Language is an approximation of thoughts through symbolic manipulation, and the gap between the expectations inherent in those symbols and the breakfast of those expectations leads to emotions such as laughter.[citation needed]. Irony is explicitly this form of comedy, whereas slapstick takes more passive social norms relating to physicality and plays with them[citation needed]. In other words, comedy is a sign of a 'bug' in the symbolic make-up of language, as well as a self-correcting mechanism for such bugs[citation needed]. Once the problem in meaning has been described through a joke, people immediately begin correcting their impressions of the symbols that have been mocked. This is one explanation why jokes are often funny only when told the first time. Ironic redirects here. ... For other uses, see Slapstick (disambiguation). ...

Another explanation is that humour frequently contains an unexpected, often sudden, shift in perspective. Nearly anything can be the object of this perspective twist. This, however is in the areas of human creativity (science and art being the other two) that use structure mapping (then termed "bisociation" by Koestler) to create novel meanings[3]. He argues that humour results when two different frames of reference are set up and a collision is engineered between them.

Tony Veale, who is taking a more formalised computational approach than Koestler did, has written on the role of metaphor and metonymy in humour[4][5][6], using inspiration from Koestler as well as from Dedre Gentner´s theory of structure-mapping, George Lakoff´s and Mark Johnson´s theory of conceptual metaphor and Mark Turner´s and Gilles Fauconnier´s theory of conceptual blending. Dedre Gentner is a professor in the Department of Psychology at Northwestern University. ... This article or section does not cite any references or sources. ... Mark Johnson may refer to: Mark Johnson (professor), philosophy professor Mark Johnson (footballer) (born 1978), Australian rules footballer Mark Johnson (film producer) Mark Johnson (umpire), baseball umpire Mark Johnson (hockey player) (born 1957) Mark Johnson (rugby) Mark Johnson (baseball analyst) Mark Johnson (musician) Mark Johnson (football club director), director of... Conceptual metaphor: In cognitive linguistics, metaphor is defined as understanding one conceptual domain in terms of another conceptual domain; for example, using one persons life experience to understand a different persons experience. ... Mark Turner is a cognitive scientist, linguist, and author. ... Gilles Fauconnier (born August 19, 1944) is a linguist, researcher in cognitive science, and author. ... Conceptual Blending is a theory of cognition[1]. According to the Theory of Conceptual Blending, elements and vital relations from diverse scenarios are blended in a subconscious process. ...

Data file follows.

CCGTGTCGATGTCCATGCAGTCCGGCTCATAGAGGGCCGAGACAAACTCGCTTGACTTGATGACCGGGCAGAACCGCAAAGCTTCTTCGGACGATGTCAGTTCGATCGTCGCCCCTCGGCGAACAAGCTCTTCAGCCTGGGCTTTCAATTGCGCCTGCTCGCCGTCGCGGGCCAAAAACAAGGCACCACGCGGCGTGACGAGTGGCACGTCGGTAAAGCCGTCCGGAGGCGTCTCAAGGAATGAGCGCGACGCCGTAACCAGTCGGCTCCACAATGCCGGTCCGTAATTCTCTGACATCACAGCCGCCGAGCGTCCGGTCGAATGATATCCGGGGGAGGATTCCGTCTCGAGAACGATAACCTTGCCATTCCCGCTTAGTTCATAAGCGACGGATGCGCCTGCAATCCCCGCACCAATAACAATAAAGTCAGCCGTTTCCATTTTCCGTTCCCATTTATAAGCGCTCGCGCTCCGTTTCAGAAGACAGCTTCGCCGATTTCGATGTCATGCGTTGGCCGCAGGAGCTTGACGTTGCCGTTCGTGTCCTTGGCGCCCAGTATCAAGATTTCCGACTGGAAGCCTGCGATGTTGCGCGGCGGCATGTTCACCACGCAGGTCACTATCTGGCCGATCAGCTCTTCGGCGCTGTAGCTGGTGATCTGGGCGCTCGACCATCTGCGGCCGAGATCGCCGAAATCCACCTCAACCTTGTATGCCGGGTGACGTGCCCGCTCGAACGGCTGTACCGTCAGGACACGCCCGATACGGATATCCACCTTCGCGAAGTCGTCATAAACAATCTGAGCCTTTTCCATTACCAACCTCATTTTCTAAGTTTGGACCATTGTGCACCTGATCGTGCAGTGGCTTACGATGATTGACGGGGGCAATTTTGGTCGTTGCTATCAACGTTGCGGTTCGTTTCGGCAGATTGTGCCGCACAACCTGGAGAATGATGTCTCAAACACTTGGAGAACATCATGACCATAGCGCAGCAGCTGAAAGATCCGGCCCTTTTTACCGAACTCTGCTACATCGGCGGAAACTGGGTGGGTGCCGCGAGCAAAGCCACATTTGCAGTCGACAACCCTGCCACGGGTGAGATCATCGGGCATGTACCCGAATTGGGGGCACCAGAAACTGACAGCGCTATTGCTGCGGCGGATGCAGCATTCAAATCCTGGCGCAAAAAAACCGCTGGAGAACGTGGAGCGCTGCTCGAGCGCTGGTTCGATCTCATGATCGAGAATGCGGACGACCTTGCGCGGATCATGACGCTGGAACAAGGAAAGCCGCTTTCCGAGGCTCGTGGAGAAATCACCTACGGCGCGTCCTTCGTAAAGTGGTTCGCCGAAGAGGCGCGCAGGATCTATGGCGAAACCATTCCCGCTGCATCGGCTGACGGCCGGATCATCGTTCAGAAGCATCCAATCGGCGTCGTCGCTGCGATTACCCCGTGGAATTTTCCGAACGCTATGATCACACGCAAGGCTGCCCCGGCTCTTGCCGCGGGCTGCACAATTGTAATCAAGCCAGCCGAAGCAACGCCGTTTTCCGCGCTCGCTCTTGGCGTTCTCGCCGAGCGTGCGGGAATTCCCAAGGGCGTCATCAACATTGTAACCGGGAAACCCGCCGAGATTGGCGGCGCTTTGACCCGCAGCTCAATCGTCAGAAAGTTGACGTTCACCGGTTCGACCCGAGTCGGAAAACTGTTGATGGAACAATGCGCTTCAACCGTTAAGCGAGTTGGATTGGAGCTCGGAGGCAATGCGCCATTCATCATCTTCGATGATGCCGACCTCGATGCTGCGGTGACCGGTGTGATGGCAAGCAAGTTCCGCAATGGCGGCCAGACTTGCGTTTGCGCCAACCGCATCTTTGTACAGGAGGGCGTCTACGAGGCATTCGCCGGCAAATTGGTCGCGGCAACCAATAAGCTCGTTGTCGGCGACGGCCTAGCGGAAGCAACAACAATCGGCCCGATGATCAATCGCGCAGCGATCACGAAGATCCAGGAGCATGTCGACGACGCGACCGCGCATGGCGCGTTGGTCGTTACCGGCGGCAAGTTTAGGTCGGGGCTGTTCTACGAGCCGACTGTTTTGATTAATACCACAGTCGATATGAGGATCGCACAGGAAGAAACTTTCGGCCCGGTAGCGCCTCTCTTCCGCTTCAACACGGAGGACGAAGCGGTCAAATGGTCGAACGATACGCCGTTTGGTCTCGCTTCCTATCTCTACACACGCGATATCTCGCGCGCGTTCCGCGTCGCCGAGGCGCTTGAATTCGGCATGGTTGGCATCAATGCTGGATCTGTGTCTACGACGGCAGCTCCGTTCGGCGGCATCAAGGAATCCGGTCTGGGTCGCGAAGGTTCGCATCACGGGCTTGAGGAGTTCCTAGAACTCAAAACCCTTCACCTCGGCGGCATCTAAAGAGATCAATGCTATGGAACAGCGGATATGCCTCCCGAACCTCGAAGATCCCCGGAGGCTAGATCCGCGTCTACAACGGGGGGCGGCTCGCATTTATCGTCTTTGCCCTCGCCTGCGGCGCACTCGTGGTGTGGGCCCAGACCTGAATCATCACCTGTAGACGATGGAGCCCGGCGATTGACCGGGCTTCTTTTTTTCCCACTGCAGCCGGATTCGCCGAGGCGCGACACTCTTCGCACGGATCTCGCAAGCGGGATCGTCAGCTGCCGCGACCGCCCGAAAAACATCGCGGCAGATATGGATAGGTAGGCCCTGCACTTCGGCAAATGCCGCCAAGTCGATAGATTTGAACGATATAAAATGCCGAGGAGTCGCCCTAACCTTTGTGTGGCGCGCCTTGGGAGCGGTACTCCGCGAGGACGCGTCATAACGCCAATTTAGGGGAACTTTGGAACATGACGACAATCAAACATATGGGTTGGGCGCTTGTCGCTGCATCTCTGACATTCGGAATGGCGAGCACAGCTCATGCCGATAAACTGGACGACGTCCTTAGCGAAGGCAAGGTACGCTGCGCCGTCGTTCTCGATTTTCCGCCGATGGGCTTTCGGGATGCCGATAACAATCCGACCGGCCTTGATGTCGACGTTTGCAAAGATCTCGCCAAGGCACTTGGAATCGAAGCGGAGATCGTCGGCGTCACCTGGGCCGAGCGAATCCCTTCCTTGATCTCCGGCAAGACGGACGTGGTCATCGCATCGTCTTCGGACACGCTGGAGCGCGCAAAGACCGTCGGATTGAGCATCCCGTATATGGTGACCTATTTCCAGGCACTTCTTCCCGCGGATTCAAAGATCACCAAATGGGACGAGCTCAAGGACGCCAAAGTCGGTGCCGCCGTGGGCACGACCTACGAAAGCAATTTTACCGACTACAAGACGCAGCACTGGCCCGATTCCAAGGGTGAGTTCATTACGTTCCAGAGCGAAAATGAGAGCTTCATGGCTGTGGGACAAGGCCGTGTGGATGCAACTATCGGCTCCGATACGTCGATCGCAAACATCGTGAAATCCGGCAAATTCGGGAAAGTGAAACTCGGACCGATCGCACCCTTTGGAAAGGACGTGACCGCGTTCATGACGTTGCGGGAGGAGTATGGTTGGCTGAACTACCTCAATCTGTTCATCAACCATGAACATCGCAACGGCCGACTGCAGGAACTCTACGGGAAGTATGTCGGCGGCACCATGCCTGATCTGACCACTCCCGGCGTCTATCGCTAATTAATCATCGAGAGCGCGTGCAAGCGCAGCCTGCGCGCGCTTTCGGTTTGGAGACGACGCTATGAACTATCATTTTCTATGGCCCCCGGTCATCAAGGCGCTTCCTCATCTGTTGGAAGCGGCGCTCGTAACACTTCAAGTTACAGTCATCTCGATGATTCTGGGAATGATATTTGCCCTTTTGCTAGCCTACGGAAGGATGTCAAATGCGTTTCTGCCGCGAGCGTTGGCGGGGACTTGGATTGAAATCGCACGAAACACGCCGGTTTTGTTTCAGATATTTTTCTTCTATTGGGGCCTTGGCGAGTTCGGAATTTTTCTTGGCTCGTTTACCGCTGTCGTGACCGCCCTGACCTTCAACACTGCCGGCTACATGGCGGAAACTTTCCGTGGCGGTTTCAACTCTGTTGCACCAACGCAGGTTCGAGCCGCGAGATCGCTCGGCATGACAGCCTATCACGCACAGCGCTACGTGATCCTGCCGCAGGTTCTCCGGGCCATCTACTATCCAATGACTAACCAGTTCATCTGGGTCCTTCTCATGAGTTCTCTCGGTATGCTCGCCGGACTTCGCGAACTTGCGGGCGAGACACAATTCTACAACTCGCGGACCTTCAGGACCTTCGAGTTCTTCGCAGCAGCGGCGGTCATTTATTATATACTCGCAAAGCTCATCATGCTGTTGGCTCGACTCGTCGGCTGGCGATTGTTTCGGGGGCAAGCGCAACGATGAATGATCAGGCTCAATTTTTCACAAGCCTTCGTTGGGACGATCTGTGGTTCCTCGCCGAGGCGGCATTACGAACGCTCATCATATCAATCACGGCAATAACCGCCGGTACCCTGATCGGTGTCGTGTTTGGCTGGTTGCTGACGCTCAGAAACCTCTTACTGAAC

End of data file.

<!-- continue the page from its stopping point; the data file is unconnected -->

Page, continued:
Evolution of humour

As with any form of art, the same goes for humor, acceptance depends on social demographics and varies from person to person. Throughout history comedy has been used as a form of entertainment all over the world, whether in the courts of the kings or the villages of the far east. Both a social etiquette and a certain intelligence can be displayed through forms of wit and sarcasm.18th-century German author Georg Lichtenberg said that "the more you know humour, the more you become demanding in fineness." As a means of recording the passage of time, the 18th century refers to the century that lasted from 1701 through 1800 in the Gregorian calendar. ... Georg Christoph Lichtenberg. ...

Evolution and humor

Sight gags and language-based humour activate the two regions in the human brain known to have von Economo neurons, a specialization in neuron form that has evolved in the last 15 million years. This suggests that humour may have coevolved with the ability of great apes and humans to navigate through a shifting and complex social space.[7] In comedy, a Sight Gag is anything which conveys its humour visually, often without words being used at all. ... Spindle neurons, also called von Economo neurons (VENs), are a specific class of neurons that participate in signal transmission in the nervous system, and are characterized by a large spindle-shaped soma, gradually tapering into a single apical dendrite (axon) in one direction, with only a single dendrite facing opposite. ...

Humour formulae

Root components:

Methods: Look up surprise in Wiktionary, the free dictionary. ... Misdirection is a form of deception in which the attention of an audience is focused on one thing in order to distract its attention from another. ... Broadly speaking, a contradiction is an incompatibility between two or more statements, ideas, or actions. ... Look up ambiguity in Wiktionary, the free dictionary. ... Look up paradox in Wiktionary, the free dictionary. ... To meet Wikipedias quality standards, this article or section may require cleanup. ... Look up Emotion in Wiktionary, the free dictionary. ... For other uses, see Reality (disambiguation). ...